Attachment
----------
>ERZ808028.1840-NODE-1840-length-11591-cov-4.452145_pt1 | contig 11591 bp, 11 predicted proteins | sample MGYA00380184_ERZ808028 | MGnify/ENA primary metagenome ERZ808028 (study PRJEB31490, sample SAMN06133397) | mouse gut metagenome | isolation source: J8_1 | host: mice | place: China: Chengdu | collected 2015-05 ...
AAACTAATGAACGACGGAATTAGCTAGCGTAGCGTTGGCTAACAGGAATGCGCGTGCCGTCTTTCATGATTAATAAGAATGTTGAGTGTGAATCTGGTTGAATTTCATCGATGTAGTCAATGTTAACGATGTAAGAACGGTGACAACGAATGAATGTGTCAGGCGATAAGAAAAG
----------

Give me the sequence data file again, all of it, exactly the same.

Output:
>ERZ808028.1840-NODE-1840-length-11591-cov-4.452145_pt1 | contig 11591 bp, 11 predicted proteins | sample MGYA00380184_ERZ808028 | MGnify/ENA primary metagenome ERZ808028 (study PRJEB31490, sample SAMN06133397) | mouse gut metagenome | isolation source: J8_1 | host: mice | place: China: Chengdu | collected 2015-05 ...
AAACTAATGAACGACGGAATTAGCTAGCGTAGCGTTGGCTAACAGGAATGCGCGTGCCGTCTTTCATGATTAATAAGAATGTTGAGTGTGAATCTGGTTGAATTTCATCGATGTAGTCAATGTTAACGATGTAAGAACGGTGACAACGAATGAATGTGTCAGGCGATAAGAAAAG